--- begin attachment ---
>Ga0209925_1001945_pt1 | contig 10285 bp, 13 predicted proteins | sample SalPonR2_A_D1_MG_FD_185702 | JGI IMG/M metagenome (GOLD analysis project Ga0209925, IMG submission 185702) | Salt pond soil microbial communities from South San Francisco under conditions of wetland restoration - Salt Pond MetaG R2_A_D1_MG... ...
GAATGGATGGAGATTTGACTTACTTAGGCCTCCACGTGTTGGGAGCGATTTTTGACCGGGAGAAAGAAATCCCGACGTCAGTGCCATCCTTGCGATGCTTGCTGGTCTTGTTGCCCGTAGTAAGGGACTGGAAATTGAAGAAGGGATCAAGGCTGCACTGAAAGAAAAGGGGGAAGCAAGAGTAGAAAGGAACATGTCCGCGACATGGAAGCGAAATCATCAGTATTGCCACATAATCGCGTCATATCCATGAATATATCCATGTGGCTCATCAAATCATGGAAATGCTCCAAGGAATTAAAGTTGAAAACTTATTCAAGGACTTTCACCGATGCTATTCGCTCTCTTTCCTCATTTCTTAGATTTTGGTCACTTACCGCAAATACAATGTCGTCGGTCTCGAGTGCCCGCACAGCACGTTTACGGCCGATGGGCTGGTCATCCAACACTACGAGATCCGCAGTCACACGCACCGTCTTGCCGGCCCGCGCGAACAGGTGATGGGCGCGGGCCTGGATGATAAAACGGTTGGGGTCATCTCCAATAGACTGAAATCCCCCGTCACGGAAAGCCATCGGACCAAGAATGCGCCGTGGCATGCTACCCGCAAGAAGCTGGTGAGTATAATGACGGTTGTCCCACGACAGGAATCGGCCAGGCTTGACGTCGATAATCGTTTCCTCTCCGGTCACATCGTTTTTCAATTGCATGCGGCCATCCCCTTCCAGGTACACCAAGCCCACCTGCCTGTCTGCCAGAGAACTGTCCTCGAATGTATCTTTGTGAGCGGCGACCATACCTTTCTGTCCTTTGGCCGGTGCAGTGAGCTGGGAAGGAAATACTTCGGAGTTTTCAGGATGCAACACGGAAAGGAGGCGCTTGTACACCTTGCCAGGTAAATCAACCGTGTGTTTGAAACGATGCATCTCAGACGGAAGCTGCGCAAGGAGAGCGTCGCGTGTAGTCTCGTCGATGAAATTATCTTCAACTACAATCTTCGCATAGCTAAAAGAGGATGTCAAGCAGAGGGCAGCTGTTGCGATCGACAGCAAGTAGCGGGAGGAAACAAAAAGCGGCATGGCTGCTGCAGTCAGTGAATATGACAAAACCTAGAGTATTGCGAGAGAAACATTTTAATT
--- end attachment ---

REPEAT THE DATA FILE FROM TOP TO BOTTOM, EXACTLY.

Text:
>Ga0209925_1001945_pt1 | contig 10285 bp, 13 predicted proteins | sample SalPonR2_A_D1_MG_FD_185702 | JGI IMG/M metagenome (GOLD analysis project Ga0209925, IMG submission 185702) | Salt pond soil microbial communities from South San Francisco under conditions of wetland restoration - Salt Pond MetaG R2_A_D1_MG... ...
GAATGGATGGAGATTTGACTTACTTAGGCCTCCACGTGTTGGGAGCGATTTTTGACCGGGAGAAAGAAATCCCGACGTCAGTGCCATCCTTGCGATGCTTGCTGGTCTTGTTGCCCGTAGTAAGGGACTGGAAATTGAAGAAGGGATCAAGGCTGCACTGAAAGAAAAGGGGGAAGCAAGAGTAGAAAGGAACATGTCCGCGACATGGAAGCGAAATCATCAGTATTGCCACATAATCGCGTCATATCCATGAATATATCCATGTGGCTCATCAAATCATGGAAATGCTCCAAGGAATTAAAGTTGAAAACTTATTCAAGGACTTTCACCGATGCTATTCGCTCTCTTTCCTCATTTCTTAGATTTTGGTCACTTACCGCAAATACAATGTCGTCGGTCTCGAGTGCCCGCACAGCACGTTTACGGCCGATGGGCTGGTCATCCAACACTACGAGATCCGCAGTCACACGCACCGTCTTGCCGGCCCGCGCGAACAGGTGATGGGCGCGGGCCTGGATGATAAAACGGTTGGGGTCATCTCCAATAGACTGAAATCCCCCGTCACGGAAAGCCATCGGACCAAGAATGCGCCGTGGCATGCTACCCGCAAGAAGCTGGTGAGTATAATGACGGTTGTCCCACGACAGGAATCGGCCAGGCTTGACGTCGATAATCGTTTCCTCTCCGGTCACATCGTTTTTCAATTGCATGCGGCCATCCCCTTCCAGGTACACCAAGCCCACCTGCCTGTCTGCCAGAGAACTGTCCTCGAATGTATCTTTGTGAGCGGCGACCATACCTTTCTGTCCTTTGGCCGGTGCAGTGAGCTGGGAAGGAAATACTTCGGAGTTTTCAGGATGCAACACGGAAAGGAGGCGCTTGTACACCTTGCCAGGTAAATCAACCGTGTGTTTGAAACGATGCATCTCAGACGGAAGCTGCGCAAGGAGAGCGTCGCGTGTAGTCTCGTCGATGAAATTATCTTCAACTACAATCTTCGCATAGCTAAAAGAGGATGTCAAGCAGAGGGCAGCTGTTGCGATCGACAGCAAGTAGCGGGAGGAAACAAAAAGCGGCATGGCTGCTGCAGTCAGTGAATATGACAAAACCTAGAGTATTGCGAGAGAAACATTTTAATT